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I Used to Go Here review – beguiling back-to-college comedy | Film

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Film-maker and actor Kris Rey is the cream of the mumblecore generation. Her 2009 debut about young Americans travelling and looking for new experiences in Costa Rica deserves attention simply due to its genius title: It Was Great, But I Was Ready to Come Home. Now she has made a beguiling comedy of manners: exquisitely awkward and painful, but also with a lovably broad streak of farcical absurdity.

Gillian Jacobs is Kate, a thirtysomething woman who is intensely stressed because her first novel has just been published and also because her relationship has collapsed. In this crisis of self-belief, she is flatteringly invited to return to her old college to give a reading and meet students – the invitation coming from her creepy (and married) former creative-writing professor David, tremendously played by Jemaine Clement. She once had a crush on him, and his clearly unaltered interest in her is now queasily complicated by his starstruck reverence for her career, which has outpaced his.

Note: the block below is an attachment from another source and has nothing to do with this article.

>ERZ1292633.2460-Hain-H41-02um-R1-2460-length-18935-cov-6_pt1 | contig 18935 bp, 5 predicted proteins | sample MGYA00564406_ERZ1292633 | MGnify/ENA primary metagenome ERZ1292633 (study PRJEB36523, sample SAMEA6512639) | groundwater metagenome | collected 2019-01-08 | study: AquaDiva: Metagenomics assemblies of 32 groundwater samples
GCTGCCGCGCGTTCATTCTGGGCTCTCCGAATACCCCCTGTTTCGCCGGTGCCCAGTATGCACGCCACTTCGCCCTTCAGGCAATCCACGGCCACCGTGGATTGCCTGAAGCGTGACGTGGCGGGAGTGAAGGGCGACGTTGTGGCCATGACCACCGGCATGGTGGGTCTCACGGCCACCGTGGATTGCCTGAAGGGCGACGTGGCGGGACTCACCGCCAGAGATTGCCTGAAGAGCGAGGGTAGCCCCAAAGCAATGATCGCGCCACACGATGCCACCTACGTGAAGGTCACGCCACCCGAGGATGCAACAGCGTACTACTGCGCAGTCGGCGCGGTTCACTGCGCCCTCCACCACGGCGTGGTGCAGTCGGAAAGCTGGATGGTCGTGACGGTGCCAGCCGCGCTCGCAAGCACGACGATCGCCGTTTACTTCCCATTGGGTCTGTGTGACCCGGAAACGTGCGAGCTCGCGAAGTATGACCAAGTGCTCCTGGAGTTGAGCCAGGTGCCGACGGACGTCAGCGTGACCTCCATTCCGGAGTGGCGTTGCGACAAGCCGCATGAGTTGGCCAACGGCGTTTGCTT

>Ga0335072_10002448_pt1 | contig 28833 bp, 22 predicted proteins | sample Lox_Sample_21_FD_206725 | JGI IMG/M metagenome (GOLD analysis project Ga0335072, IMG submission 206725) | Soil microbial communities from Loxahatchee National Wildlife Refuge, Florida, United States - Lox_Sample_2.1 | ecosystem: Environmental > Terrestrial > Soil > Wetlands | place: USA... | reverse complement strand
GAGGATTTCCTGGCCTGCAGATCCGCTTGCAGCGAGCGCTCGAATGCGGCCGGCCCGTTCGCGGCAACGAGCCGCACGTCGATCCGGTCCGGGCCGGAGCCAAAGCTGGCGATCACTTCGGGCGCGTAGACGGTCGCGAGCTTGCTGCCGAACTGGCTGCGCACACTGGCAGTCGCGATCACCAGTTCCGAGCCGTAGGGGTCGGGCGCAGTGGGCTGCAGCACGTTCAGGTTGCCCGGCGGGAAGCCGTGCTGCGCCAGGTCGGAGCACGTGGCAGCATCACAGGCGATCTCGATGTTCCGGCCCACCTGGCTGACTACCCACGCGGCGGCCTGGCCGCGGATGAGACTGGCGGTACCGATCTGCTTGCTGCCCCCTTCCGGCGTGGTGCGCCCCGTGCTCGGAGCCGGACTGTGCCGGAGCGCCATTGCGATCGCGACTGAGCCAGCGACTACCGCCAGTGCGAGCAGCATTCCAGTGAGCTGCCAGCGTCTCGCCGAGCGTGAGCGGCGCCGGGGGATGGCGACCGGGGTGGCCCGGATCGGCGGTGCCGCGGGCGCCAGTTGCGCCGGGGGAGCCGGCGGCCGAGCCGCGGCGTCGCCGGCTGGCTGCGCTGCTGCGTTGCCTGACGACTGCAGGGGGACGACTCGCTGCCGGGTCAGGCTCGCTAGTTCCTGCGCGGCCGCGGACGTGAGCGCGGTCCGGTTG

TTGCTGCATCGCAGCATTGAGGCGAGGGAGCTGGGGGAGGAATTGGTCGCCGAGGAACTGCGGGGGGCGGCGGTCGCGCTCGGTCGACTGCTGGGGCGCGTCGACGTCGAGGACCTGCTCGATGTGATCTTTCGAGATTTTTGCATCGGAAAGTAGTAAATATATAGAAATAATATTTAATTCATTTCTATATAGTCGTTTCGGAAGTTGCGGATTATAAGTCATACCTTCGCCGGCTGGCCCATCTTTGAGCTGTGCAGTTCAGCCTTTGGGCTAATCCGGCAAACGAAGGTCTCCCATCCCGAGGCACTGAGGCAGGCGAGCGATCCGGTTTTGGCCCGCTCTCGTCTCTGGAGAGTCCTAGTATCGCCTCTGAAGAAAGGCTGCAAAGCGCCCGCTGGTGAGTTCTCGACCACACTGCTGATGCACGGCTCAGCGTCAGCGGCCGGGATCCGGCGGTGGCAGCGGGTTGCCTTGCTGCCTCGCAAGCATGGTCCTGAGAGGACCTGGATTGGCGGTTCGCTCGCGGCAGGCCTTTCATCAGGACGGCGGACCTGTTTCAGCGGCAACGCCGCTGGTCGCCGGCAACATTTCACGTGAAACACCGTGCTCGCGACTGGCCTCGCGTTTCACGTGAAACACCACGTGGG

The moment Kate arrives back at her alma mater, she is stunned at how utterly unchanged it is, how warmly she feels about it and how ready she is to luxuriate in its reassuring familiarity, while also feeling an agreeable ego boost at being the visiting celebrity. Jacobs cleverly shows how overwhelmed Kate is to be here, and how happy she believes herself to have been as a student compared to her current uncertainty.

Slowly but surely – and very, very weirdly – she starts getting involved in the lives of the students who now live in “her” shared student house, inexorably regressing to her former student self. What’s so funny about the film is that it shows how very little divides your early-twentysomething self from your mid-thirtysomething self – you’re never too old to be humiliated.